BaHSA Panel Confronts Affirmative Action Myths

With almost one million views, Vox’s video titled “What We Get Wrong about Affirmative Action” opened up the Black and Hispanic Student Association (BaHSA) meeting on Tuesday, December 8. BaHSA hosted a panel on the topic of affirmative action in the college admissions process. 

The Vox video outlines the historical origins of affirmative action and cleared up common misunderstandings of the policy. Then, BaHSA co-heads, Keeilah Jewell ’22 and Mwicigi Wainaina ’21, posed questions to the two guest speakers, Yale University’s Senior Assistant Director of Undergraduate Admissions, Mr. John Yi, and Gettysburg College’s Senior Associate Director of Admission and Coordinator for Multicultural Admission, Mr. Darryl Jones. Mr. Jones has worked in admissions at Gettysburg College for over thirty-five years, and Mr. Yi has served at Yale University since 2013. Jewell said, “We wanted everyone to understand that people of color aren’t given a special advantage in the college admissions process just because we’re people of color.”

Mr. Jones and Mr. Yi began by giving a brief historical overview of affirmative action policies and then explained how a more diverse student body fosters better discussions and exposes students to broader world views. 

Before the creation of affirmative action in 1961, women and people of color were largely excluded from classrooms and offices. Affirmative action, a policy allowing companies and universities to factor in race as a part of candidate evaluation, was enacted by the government to make up for the institutionalized consequences of historical discrimination against minority groups. Nowadays, most universities have adopted this policy for a more holistic student evaluation.

One false belief Mr. Jones and Mr. Yi corrected was that universities have a quota for minority students. For example, Students for Fair Admissions sued Harvard over this issue in 2014. According to the New York Times, they claimed that the school “systematically discriminated against Asian-American applicants in violation of federal civil rights law amounting to an illegal quota system.” The federal judge dismissed the plaintiff’s argument, but noted that admission officers need to develop stronger guidelines to prevent implicit bias.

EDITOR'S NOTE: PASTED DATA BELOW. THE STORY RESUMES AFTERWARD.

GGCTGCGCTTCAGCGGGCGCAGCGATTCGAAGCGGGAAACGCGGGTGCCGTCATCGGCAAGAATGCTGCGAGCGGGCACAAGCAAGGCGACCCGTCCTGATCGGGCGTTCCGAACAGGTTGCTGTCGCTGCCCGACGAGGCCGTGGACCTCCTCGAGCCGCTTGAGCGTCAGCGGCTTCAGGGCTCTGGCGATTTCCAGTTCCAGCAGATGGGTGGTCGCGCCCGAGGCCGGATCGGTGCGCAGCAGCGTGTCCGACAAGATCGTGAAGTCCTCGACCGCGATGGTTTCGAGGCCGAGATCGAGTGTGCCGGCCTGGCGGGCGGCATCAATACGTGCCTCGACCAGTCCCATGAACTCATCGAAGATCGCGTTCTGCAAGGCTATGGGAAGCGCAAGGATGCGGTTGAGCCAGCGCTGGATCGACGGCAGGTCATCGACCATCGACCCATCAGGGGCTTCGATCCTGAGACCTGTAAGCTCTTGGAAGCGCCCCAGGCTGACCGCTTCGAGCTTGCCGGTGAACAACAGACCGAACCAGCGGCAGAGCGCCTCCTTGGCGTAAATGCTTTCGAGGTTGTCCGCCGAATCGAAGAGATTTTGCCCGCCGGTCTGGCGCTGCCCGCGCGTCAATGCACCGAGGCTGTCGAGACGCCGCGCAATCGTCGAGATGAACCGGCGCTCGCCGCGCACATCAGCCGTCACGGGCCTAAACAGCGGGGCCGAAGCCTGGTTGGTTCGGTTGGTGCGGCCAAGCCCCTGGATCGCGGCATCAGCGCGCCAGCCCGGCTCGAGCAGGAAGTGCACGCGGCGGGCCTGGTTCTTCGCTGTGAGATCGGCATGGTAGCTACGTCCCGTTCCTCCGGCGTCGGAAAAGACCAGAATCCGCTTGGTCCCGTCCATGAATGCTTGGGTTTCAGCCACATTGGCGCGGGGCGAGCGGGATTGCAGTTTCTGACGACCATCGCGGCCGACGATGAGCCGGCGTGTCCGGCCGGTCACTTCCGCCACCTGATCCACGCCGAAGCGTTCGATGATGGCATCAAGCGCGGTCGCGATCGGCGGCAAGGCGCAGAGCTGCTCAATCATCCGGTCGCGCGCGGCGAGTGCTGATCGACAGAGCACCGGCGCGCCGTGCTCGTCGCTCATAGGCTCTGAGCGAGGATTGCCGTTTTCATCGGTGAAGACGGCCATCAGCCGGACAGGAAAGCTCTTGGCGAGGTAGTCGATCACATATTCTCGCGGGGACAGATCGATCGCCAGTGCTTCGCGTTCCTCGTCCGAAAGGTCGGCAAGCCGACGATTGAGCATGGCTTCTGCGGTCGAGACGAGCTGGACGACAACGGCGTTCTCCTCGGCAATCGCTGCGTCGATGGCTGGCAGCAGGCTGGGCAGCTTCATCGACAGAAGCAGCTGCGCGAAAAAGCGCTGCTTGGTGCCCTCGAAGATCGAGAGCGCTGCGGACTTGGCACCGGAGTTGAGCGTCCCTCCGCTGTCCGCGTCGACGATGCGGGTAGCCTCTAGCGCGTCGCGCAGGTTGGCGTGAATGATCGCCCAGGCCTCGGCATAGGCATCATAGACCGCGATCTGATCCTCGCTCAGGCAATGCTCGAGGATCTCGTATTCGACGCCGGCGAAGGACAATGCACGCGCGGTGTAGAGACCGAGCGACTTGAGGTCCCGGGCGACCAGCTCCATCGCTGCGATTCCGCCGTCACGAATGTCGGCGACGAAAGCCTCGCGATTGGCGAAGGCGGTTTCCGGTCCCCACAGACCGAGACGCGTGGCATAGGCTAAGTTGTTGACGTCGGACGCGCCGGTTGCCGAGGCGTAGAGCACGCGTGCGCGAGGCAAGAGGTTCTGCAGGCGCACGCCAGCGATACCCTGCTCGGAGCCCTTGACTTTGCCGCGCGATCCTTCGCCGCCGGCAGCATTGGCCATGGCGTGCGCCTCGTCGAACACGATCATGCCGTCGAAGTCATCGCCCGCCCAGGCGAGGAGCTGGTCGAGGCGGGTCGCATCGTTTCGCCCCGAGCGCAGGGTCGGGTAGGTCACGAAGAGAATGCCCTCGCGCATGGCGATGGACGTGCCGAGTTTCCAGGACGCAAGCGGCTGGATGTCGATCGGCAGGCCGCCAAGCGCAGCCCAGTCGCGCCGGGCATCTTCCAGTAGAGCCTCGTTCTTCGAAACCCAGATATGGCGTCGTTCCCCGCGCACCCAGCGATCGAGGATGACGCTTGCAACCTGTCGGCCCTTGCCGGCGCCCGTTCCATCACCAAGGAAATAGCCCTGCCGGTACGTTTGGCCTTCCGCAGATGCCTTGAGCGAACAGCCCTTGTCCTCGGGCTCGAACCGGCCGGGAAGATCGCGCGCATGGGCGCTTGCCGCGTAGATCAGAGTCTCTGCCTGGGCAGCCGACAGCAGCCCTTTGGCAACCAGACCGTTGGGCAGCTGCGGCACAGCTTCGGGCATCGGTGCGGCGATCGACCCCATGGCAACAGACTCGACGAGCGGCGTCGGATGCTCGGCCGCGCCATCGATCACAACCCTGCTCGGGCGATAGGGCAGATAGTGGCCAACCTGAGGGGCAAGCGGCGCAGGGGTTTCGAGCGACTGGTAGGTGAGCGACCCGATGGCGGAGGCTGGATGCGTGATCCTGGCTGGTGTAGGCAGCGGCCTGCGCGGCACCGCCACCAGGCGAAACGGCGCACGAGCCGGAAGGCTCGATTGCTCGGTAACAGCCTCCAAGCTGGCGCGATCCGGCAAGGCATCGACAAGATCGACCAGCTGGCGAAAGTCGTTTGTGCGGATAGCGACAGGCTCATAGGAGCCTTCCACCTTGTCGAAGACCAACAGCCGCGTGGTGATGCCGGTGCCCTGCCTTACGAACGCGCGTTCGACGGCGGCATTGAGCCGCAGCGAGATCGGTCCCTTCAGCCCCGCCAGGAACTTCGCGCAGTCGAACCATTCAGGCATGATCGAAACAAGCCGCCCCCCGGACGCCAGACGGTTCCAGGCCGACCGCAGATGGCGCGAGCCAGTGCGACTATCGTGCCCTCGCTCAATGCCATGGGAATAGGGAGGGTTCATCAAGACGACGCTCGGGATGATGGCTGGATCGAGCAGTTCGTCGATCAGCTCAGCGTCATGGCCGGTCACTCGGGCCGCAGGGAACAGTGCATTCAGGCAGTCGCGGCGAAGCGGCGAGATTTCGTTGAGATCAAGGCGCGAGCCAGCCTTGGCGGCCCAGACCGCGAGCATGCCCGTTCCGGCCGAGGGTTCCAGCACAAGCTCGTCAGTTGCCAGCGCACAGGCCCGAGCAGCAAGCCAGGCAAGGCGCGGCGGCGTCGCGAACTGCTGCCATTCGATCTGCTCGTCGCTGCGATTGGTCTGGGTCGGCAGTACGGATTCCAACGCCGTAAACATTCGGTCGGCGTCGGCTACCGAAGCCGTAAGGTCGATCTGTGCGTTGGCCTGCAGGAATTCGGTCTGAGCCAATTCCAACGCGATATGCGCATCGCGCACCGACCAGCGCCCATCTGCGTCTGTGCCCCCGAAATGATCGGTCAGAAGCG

Mr. Jones and Mr. Yi explained that their colleges evaluate students holistically based on a complex method, taking into account thousands of data points, such as student’s background and access to resources. Race is only one of these data points. 

Furthermore, Mr. Yi and Mr. Jones emphasized that no one is entitled to a spot at any school, because all the spots at any university are owned by the school. Mr. Jones said, “The spots belong to Yale, the spots belong to Gettysburg. No ethnicity groups or racial groups ‘own’ any of them.”

The panel ended with an opportunity for students to raise questions. Amelia Wang ’21 inquired whether schools who use affirmative action would consider socio-economic backgrounds of students within the same racial group. Both admission officers responded that students’ status as first-generation college students and their socio-economic backgrounds are all considered.

Students participated in a follow-up open discussion hosted by BaHSA on Friday, December 11.

Quotes have been lightly edited for clarity.